KHN Morning Briefing

Summaries of health policy coverage from major news organizations

Viewpoints: Health Care And The ‘Crushing Federal Debt;’ Optimism About ‘Grand Bargain;’ Iowa’s Premium Increase Request

Fortune: 2013: The Year We Become The Health Care Nation
The largest issue America will face in 2013 is health care. And it will only get larger. As the national conversation changes, we'll find that by year-end we're talking about it all the time, whether the ostensible topic is politics, government, the economy, our jobs, or our families. Health care will be the unavoidable topic. Medicare and Medicaid are the biggest element of our most serious national problem: crushing federal debt (Geoff Colvin, 1/5).

Los Angeles Times: The Coming Fight Over The Debt Ceiling: An Optimistic Take 
The Obama-Boehner argument over defining our fiscal problem obscures a basic issue on which both parties agree: spending on healthcare, including Medicare and Medicaid, must come down. Obama has already taken modest steps toward cutting spending on Medicare, and even entertained the idea of raising the health plan's eligibility age from 65 to 67 until he was shouted down by members of his own party. Is a bargain -- grand or otherwise -- possible? (Doyle McManus, 1/7).

Journal of the American Medical Association: Curbing Gun Violence
Gun violence arises from sociocultural, educational, behavioral, and product safety issues that transcend gun ownership alone. Addressing this crisis will require a comprehensive, multidimensional strategy. Toward that end, much can be learned from prior public health successes in changing the prevalence, social norms, and cultures of harmful behaviors. These major achievements—in the realms of tobacco, unintentional poisoning, and motor vehicle safety—provide a set of evidence-based, successful tactics for immediate application to gun violence (Dr. Dariush Mozaffarian, David Hemenway and Dr. David S. Ludwig, 1/7).

Forbes: If Insurance Companies Can't Utilize Pre-Existing Conditions, Then They're Not In The Insurance Business
When both Republicans and Democrats agree on something, it is not a cause for celebration but a reason to heighten scrutiny over the measure in question. One such initiative that has garnered a bipartisan seal of approval is the Affordable Care Act’s provision that forbids insurance companies from utilizing pre-existing conditions to determine who they wish to insure. This position—which is pure populist demagoguery—is designed not to improve the functioning of the health care industry but to destroy it. The health insurance industry, by allowing individuals to purchase security against serious incident health conditions, provides a crucial and heroic role as evidenced by its continued success and profitability (Amesh Adalja, 1/8).

Des Moines Register: Voss Needs To Reduce Wellmark Increase
It seems not long ago that Wellmark Blue Cross and Blue Shield increased its premiums. Now, the insurer is asking Iowa Insurance Commissioner Susan Voss to again allow it to begin collecting another increase. The company wants approval for a 12 to 13 percent increase on policies for about 150,000 Iowans. ... These Iowans are at the mercy of Wellmark, which sells 89 percent of the individual policies in Iowa. ... Voss should stand up for these desperate Iowans who have seen their premiums rise at least 8.5 percent each year since 2008 (1/7).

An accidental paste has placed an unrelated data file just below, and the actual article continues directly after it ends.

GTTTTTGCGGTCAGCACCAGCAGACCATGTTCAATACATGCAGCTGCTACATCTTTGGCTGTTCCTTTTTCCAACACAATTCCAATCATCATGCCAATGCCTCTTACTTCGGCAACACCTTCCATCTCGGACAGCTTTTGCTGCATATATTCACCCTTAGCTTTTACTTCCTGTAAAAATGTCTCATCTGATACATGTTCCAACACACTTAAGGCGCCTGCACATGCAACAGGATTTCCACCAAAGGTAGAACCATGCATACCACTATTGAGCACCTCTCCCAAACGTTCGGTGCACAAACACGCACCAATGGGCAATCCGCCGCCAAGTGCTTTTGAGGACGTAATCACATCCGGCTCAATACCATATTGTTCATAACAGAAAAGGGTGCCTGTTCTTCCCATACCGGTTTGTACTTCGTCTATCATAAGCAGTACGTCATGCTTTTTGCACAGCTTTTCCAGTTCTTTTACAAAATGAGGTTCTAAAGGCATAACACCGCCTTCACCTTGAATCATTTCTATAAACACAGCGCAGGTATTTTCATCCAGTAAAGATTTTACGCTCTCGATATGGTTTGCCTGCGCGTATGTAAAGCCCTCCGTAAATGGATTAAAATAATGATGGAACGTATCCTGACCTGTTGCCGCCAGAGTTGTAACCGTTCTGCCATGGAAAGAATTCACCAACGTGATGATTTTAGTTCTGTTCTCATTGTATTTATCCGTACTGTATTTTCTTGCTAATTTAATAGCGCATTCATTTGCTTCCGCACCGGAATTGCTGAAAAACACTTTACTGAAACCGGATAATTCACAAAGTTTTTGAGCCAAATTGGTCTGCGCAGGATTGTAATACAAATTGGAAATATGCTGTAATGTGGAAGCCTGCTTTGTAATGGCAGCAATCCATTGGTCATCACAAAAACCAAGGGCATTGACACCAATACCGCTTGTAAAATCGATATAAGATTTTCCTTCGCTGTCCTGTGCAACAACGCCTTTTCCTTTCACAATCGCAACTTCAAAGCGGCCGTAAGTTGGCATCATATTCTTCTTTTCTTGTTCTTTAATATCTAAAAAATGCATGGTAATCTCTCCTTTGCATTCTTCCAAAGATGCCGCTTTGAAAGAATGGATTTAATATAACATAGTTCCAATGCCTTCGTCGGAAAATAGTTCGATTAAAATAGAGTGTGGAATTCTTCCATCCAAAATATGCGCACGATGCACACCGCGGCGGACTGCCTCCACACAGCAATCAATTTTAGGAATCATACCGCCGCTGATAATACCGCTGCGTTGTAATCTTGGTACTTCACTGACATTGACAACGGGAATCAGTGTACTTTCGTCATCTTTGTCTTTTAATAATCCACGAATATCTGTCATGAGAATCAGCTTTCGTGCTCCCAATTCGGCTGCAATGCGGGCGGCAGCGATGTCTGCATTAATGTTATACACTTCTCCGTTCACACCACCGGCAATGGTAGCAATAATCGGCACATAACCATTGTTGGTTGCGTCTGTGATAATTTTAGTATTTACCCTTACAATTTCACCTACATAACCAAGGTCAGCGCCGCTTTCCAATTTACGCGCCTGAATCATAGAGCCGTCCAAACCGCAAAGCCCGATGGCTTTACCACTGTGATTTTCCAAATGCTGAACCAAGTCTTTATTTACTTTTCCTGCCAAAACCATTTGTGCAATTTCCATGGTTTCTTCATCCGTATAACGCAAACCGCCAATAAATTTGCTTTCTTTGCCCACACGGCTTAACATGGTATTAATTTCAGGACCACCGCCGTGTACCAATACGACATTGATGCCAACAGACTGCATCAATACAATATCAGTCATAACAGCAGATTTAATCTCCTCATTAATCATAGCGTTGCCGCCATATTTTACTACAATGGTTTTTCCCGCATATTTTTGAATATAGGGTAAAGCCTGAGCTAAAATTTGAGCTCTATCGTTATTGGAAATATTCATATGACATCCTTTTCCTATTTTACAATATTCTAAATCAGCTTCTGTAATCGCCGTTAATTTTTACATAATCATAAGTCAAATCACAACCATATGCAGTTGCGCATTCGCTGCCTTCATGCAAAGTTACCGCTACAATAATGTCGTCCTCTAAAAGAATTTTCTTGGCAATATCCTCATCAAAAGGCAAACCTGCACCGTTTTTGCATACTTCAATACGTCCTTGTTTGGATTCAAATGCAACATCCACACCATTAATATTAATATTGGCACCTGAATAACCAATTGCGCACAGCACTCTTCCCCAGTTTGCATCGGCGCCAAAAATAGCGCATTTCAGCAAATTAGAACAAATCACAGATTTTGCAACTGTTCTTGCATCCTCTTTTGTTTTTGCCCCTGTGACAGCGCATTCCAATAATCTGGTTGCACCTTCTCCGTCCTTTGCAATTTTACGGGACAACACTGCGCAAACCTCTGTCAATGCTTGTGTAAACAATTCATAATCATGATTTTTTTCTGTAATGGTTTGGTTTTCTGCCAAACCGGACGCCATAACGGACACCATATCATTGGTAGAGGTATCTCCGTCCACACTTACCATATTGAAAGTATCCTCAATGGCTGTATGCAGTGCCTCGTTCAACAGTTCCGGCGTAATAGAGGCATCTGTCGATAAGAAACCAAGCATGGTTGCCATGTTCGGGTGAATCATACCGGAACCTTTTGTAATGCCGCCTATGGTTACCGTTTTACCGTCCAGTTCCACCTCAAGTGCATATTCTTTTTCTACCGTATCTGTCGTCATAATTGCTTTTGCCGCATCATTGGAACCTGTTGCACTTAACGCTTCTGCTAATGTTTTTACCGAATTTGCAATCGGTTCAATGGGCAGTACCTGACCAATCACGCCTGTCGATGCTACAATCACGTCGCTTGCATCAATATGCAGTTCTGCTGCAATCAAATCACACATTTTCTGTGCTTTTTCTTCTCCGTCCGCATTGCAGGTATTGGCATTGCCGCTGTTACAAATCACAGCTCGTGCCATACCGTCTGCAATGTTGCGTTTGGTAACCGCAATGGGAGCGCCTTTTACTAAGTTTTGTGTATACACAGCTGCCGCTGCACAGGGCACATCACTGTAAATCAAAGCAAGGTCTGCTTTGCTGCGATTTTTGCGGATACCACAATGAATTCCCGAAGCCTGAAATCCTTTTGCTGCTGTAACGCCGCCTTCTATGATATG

Los Angeles Times: Addressing An Epidemic Of Rx Deaths
Prescription drug overdoses killed more than 37,000 Americans in 2009, according to the U.S. Centers for Disease Control; that death rate has tripled since 1990. The increase is not surprising, considering these additional CDC statistics: The number of prescriptions for painkillers has more than quadrupled since 1999 ... It's a terrible and hideously expensive toll, made even sadder in California by the fact that the state has the data in its hands to help stave off some of the injury and death but isn't using the information effectively (1/7).

Kansas City Star: War On Abortion Targets Reproductive Health Care For Poor Women
For those who believe that the "war on women" amounts to nothing more than a campaign slogan, behold Texas. ... Gov. Perry’s cloaks his crusade against Planned Parenthood in Christian concern for unborn babies. Yet he actually might be increasing abortions by limiting access to family planning. His patriarchal attitude is also more than a little offensive. It tells women, we know what is best for you, which doctors are morally fit to provide healthcare. Never mind that we’re also making it more difficult for you to find that care. Holier than thou, and wholly unconcerned about your welfare. That’s Rick Perry and the faith-n-values party (Mary Sanchez, 1/4).

Boston Globe: Medical Promised Land
From the moment their son was born, Mohammad and Alia Alhazmi knew something was wrong. ... Doctors in Saudi Arabia, the Alhazmis’ native land, suspected that the infant had Diamond Blackfan Anemia, a rare genetic condition that prevents the body from making red blood cells. ... Mohammad and Alia vowed to do whatever it took to cure their son. They learned that Diamond Blackfan Anemia was discovered in 1938, at Boston Children’s Hospital, one of the world’s premier research centers on the disease. ... Why were they so optimistic that America could save their son? “Everything is possible for the American people,” Mohammad told me (Farah Stockman, 1/8).

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